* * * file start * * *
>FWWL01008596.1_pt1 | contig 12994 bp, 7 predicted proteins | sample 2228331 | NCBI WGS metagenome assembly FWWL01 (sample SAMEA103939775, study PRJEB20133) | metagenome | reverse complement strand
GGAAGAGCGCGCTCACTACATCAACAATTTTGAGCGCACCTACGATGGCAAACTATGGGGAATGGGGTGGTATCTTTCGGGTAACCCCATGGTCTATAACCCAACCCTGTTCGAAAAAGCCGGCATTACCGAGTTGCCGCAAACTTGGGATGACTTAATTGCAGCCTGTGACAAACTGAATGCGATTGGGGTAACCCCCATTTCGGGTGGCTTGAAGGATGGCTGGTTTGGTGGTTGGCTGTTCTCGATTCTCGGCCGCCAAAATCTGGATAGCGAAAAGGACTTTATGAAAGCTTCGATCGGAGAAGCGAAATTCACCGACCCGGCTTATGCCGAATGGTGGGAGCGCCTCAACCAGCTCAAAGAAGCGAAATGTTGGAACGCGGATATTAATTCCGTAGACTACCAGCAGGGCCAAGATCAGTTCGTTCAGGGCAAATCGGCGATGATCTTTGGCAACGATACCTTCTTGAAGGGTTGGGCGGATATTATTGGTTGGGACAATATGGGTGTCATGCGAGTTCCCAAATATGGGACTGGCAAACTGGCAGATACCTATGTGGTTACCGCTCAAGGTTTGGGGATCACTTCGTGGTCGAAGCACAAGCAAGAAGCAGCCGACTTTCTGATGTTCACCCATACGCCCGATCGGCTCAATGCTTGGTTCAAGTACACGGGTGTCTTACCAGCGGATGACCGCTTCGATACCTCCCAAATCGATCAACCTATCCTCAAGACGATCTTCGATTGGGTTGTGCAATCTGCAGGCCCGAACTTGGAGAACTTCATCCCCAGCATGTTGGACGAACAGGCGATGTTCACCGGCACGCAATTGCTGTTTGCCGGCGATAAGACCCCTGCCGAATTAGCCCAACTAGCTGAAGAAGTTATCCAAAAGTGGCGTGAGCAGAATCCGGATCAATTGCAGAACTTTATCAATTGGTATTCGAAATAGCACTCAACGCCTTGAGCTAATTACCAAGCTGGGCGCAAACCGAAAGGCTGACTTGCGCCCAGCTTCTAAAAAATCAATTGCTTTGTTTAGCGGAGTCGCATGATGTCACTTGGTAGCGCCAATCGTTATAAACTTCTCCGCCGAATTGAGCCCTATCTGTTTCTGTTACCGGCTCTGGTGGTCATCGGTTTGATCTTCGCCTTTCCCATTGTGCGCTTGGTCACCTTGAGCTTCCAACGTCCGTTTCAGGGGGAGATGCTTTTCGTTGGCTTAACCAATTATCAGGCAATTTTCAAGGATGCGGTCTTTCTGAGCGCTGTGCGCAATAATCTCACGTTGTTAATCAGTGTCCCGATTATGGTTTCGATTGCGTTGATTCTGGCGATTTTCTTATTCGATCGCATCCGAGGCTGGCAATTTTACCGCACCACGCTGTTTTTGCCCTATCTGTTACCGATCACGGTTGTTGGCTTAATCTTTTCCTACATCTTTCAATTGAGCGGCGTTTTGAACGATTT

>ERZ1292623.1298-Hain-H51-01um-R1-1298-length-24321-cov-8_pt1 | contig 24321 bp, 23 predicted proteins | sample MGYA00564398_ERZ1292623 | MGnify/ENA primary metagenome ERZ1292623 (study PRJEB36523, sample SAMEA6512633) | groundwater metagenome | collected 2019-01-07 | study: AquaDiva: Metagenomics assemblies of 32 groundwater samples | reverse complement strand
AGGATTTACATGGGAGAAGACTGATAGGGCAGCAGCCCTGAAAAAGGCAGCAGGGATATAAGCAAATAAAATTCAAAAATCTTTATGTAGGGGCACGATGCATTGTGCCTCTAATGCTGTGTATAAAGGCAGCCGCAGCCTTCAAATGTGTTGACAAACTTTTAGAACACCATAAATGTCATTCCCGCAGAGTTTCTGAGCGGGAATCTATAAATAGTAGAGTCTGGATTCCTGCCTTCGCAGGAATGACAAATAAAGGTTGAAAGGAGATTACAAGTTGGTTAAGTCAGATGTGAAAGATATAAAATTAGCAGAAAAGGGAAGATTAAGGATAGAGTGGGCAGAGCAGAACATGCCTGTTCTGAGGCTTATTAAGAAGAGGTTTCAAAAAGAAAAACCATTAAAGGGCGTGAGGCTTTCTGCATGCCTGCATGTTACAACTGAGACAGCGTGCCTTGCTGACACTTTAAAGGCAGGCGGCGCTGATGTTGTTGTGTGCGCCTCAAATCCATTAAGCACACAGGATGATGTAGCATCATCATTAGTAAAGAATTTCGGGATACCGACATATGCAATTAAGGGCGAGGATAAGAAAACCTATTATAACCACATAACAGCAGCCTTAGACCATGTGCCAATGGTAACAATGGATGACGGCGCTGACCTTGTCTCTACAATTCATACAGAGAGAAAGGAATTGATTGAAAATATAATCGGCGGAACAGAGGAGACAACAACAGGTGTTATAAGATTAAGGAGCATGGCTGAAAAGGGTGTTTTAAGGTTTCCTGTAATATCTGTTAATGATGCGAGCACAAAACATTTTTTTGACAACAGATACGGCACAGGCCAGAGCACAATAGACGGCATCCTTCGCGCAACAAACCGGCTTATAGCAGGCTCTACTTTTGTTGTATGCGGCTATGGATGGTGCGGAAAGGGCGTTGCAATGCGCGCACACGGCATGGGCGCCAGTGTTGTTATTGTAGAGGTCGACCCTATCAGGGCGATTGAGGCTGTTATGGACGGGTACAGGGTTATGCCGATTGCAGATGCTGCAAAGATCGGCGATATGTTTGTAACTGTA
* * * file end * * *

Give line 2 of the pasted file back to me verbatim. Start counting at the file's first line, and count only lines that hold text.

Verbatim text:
GGAAGAGCGCGCTCACTACATCAACAATTTTGAGCGCACCTACGATGGCAAACTATGGGGAATGGGGTGGTATCTTTCGGGTAACCCCATGGTCTATAACCCAACCCTGTTCGAAAAAGCCGGCATTACCGAGTTGCCGCAAACTTGGGATGACTTAATTGCAGCCTGTGACAAACTGAATGCGATTGGGGTAACCCCCATTTCGGGTGGCTTGAAGGATGGCTGGTTTGGTGGTTGGCTGTTCTCGATTCTCGGCCGCCAAAATCTGGATAGCGAAAAGGACTTTATGAAAGCTTCGATCGGAGAAGCGAAATTCACCGACCCGGCTTATGCCGAATGGTGGGAGCGCCTCAACCAGCTCAAAGAAGCGAAATGTTGGAACGCGGATATTAATTCCGTAGACTACCAGCAGGGCCAAGATCAGTTCGTTCAGGGCAAATCGGCGATGATCTTTGGCAACGATACCTTCTTGAAGGGTTGGGCGGATATTATTGGTTGGGACAATATGGGTGTCATGCGAGTTCCCAAATATGGGACTGGCAAACTGGCAGATACCTATGTGGTTACCGCTCAAGGTTTGGGGATCACTTCGTGGTCGAAGCACAAGCAAGAAGCAGCCGACTTTCTGATGTTCACCCATACGCCCGATCGGCTCAATGCTTGGTTCAAGTACACGGGTGTCTTACCAGCGGATGACCGCTTCGATACCTCCCAAATCGATCAACCTATCCTCAAGACGATCTTCGATTGGGTTGTGCAATCTGCAGGCCCGAACTTGGAGAACTTCATCCCCAGCATGTTGGACGAACAGGCGATGTTCACCGGCACGCAATTGCTGTTTGCCGGCGATAAGACCCCTGCCGAATTAGCCCAACTAGCTGAAGAAGTTATCCAAAAGTGGCGTGAGCAGAATCCGGATCAATTGCAGAACTTTATCAATTGGTATTCGAAATAGCACTCAACGCCTTGAGCTAATTACCAAGCTGGGCGCAAACCGAAAGGCTGACTTGCGCCCAGCTTCTAAAAAATCAATTGCTTTGTTTAGCGGAGTCGCATGATGTCACTTGGTAGCGCCAATCGTTATAAACTTCTCCGCCGAATTGAGCCCTATCTGTTTCTGTTACCGGCTCTGGTGGTCATCGGTTTGATCTTCGCCTTTCCCATTGTGCGCTTGGTCACCTTGAGCTTCCAACGTCCGTTTCAGGGGGAGATGCTTTTCGTTGGCTTAACCAATTATCAGGCAATTTTCAAGGATGCGGTCTTTCTGAGCGCTGTGCGCAATAATCTCACGTTGTTAATCAGTGTCCCGATTATGGTTTCGATTGCGTTGATTCTGGCGATTTTCTTATTCGATCGCATCCGAGGCTGGCAATTTTACCGCACCACGCTGTTTTTGCCCTATCTGTTACCGATCACGGTTGTTGGCTTAATCTTTTCCTACATCTTTCAATTGAGCGGCGTTTTGAACGATTT